vi /etc/hosts # make sure you add your hostname to this too
# this is the root password... set that now
# add your user, mine is mimoralea with group wheel... make this whatever you'd like
useradd -m -g users -G wheel mimoralea
# set some language variables
echo LANG=en_US.UTF-8 >> /etc/locale.conf
echo LANGUAGE=en_US >> /etc/locale.conf
echo LC_ALL=C >> /etc/locale.conf
echo "en_US.UTF-8 UTF-8" >> /etc/locale.gen
echo LC_COLLATE="C" >> /etc/locale.conf
echo KEYMAP="us" >> /etc/vconsole.conf
echo FONT="eurlatgr" >> /etc/vconsole.conf
# update pacman's database and install some new packages
pacman -Sy --noconfirm
pacman -S --noconfirm grub linux-headers os-prober intel-ucode dosfstools efibootmgr
mdadm --detail --scan >> /etc/mdadm.conf
Let’s edit the grub file and change some variables:
vi /etc/default/grub # uncomment GRUB_DISABLE_LINUX_UUID=true
Since we added mdadm arrays (the OS sees the motherboard created arrays as regular mdadm’s), let’s make a few changes to the mkinitcpio files.
sed -i.bak -r 's/^HOOKS=(.*)block(.*)/HOOKS=\1block mdadm_udev lvm2\2/g' /etc/mkinitcpio.conf
# BROKEN: sed -i.bak -r 's/^BINARIES=""/BINARIES="/sbin/mdmon"/g' /etc/mkinitcpio.conf
The last command marked as BROKEN is broken, surprise! If you know how to write that sed line please let me know in a comment below :)
But in any case, make sure you change the line
BINARIES="/sbin/mdmon". Do it manually or let me know!
After you make those 2 changes, execute the following commands to get grub installed:
mkinitcpio -p linux
grub-install --target=x86_64-efi --efi-directory=/boot/efi --bootloader-id=arch_grub --recheck --debug /dev/md/os_0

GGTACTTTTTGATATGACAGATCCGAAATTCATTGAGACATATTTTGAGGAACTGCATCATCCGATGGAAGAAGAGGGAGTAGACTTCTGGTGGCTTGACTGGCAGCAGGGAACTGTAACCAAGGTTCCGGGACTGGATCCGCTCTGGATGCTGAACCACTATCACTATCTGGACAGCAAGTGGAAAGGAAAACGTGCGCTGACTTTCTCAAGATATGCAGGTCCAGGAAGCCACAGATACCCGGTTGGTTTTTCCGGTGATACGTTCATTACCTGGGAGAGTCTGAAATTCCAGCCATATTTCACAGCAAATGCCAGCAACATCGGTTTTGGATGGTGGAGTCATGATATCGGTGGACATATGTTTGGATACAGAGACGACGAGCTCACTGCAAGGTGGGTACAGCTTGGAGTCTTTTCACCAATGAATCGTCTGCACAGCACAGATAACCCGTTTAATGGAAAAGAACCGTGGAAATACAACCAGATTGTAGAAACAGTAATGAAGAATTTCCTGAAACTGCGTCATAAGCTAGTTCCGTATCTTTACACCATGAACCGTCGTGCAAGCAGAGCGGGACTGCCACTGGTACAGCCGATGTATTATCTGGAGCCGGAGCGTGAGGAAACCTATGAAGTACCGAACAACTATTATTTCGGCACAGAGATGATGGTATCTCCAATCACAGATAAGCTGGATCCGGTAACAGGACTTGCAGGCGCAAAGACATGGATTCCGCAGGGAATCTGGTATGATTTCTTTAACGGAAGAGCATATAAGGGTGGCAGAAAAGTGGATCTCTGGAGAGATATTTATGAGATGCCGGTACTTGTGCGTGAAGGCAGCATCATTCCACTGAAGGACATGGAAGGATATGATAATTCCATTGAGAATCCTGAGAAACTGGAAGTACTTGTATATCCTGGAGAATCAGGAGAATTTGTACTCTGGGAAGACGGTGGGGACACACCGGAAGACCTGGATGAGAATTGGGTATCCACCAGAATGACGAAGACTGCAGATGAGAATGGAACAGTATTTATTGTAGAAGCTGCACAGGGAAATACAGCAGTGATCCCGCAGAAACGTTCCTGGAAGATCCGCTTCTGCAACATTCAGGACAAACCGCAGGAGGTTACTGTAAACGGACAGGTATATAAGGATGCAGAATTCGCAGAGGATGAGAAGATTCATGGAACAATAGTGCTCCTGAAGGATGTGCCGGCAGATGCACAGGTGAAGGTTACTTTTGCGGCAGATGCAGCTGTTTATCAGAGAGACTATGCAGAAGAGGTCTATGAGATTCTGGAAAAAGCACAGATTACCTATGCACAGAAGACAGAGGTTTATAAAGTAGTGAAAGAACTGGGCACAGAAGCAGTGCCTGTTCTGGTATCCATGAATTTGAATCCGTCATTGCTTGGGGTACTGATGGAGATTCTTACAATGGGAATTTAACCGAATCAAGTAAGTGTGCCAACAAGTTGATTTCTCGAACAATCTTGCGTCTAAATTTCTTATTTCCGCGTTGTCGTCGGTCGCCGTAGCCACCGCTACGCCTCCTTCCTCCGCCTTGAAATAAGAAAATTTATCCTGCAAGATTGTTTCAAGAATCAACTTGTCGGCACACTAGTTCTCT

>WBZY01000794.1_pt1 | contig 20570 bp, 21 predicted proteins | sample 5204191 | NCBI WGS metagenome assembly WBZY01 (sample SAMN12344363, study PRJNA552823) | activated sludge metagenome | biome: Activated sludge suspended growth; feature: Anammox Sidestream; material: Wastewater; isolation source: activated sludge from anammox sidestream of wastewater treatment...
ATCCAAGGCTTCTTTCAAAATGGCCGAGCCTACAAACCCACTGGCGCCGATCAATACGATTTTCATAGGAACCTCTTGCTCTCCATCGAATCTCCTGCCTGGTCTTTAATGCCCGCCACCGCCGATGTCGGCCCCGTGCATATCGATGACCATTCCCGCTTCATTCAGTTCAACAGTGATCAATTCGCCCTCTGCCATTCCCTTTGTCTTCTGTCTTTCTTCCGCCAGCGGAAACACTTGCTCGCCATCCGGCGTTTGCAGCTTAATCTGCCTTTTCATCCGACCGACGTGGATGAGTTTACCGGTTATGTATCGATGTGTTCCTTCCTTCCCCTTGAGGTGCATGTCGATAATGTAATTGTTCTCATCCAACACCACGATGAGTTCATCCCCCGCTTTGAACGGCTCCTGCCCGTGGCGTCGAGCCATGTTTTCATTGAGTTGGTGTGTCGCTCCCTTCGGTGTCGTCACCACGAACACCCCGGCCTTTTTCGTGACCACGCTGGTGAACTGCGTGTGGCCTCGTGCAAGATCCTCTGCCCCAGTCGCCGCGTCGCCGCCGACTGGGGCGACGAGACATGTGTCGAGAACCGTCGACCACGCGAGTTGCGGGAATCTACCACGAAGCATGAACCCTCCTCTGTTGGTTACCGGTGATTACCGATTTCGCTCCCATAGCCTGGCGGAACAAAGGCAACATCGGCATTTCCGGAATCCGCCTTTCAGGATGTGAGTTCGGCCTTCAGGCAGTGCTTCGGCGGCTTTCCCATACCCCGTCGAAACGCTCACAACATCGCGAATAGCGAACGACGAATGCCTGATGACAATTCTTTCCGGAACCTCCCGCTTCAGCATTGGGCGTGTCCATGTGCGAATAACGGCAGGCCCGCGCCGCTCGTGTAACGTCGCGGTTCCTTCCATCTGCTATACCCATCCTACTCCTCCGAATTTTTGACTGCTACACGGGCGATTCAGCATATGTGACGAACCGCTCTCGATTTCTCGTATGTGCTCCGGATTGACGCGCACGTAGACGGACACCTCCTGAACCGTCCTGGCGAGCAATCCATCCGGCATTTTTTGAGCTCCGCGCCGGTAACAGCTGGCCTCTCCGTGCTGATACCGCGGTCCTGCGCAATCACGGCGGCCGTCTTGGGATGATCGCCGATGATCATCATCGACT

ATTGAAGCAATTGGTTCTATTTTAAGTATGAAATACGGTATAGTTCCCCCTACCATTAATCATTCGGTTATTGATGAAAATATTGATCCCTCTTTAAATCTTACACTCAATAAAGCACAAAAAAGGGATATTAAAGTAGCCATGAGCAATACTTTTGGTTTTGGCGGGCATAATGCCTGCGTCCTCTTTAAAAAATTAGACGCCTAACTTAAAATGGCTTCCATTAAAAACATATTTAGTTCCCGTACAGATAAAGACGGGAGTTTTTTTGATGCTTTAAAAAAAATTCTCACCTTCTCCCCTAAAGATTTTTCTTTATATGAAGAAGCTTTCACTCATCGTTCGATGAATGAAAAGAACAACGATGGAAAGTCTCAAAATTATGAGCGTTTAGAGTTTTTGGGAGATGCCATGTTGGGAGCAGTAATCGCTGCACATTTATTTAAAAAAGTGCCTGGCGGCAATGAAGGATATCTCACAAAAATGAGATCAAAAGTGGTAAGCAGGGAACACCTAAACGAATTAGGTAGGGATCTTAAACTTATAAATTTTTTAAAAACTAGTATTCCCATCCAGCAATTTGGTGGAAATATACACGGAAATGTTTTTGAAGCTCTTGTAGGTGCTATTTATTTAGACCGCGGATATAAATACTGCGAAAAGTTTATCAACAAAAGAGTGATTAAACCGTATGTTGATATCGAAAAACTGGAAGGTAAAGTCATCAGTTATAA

grub-mkconfig -o /boot/grub/grub.cfg
# these two lines are a trick for some systems that look for the EFI files on a different directory.
# we might not need them, but it does hurt to have them
cp /boot/efi/EFI/arch_grub/grubx64.efi /boot/efi/EFI/boot/bootx64.efi
We can now get off this new system umount, disable the swap partition and reboot:
# we are now back on the installer
umount -R /mnt
Remove the pen drive and go get a cup of coffee. I’ll see you in few minutes…
Alright, let’s login and immediatelly give your user sudo access:
# login as root
# and uncomment the line that would allow wheel users to sudo
Now, let’s setup your network connectivity:
# still as root let's setup the network connection
# my device is 'enp0s31f6'
cp /etc/netctl/examples/ethernet-dhcp /etc/netctl/enp0s31f6
# not sure if we need this one (don't remember)
# but -rf would fail silently
rm -rf /etc/netctl/eth0
# now edit this file to make your device look as needed
# let's get online!
netctl start enp0s31f6
netctl enable enp0s31f6
We want to be able to use yaourt to download our packages. We trust the community! Let’s do so:
echo '' >> /etc/pacman.conf
echo '[archlinuxfr]' >> /etc/pacman.conf
echo 'SigLevel = Never' >> /etc/pacman.conf
echo 'Server = http://repo.archlinux.fr/$arch' >> /etc/pacman.conf
pacman -Sy yaourt
Let’s get out of sudo, and install some more packages:
# get out of su
yaourt -S --noconfirm nvidia nvidia-utils cuda i3 i3-wm \
i3status i3lock xterm dmenu xorg xorg-xinit termite \
chromium emacs franz-bin i3blocks rsync wget curl nitrogen \
Now, I’m not going into the details how I personally setup my i3, but I give you a couple of tips:
# this command executes i3 once the xinitr is started
echo 'exec i3 -V >> ~/.config/i3/i3log 2>&1' >> ~/.xinitr
# this one adds a X session when a bash session is added
echo '[ -z "$DISPLAY" -a "$(fgconsole)" -eq 1 ] && exec startx' >> ~/.bash_profile
Also, if you have never used i3 you’ll freak out when you see the default fonts!!OMG! Worry-not, you can fix this with:
yaourt -S --noconfirm adobe-source-code-pro-fonts \
adobe-source-sans-pro-fonts adobe-source-serif-pro-fonts \
ttf-bitstream-vera ttf-inconsolata ttf-ubuntu-font-family \
ttf-dejavu ttf-freefont ttf-linux-libertine ttf-liberation \
otf-ipafont ttf-amiri ttf-ancient-fonts ttf-ms-fonts \
ttf-monaco ttf-noto ttf-vista-fonts
Fonts should be much better after that!
Finally, I like to use pulseaudio and pavucontrol, I guess using Fedora for a while open my heart to it :)
yaourt -S --noconfirm pavucontrol pulseaudio pulseaudio-bluetooth
Wow! You should like your setup. I do, I love mine. Make sure you share your screenshot: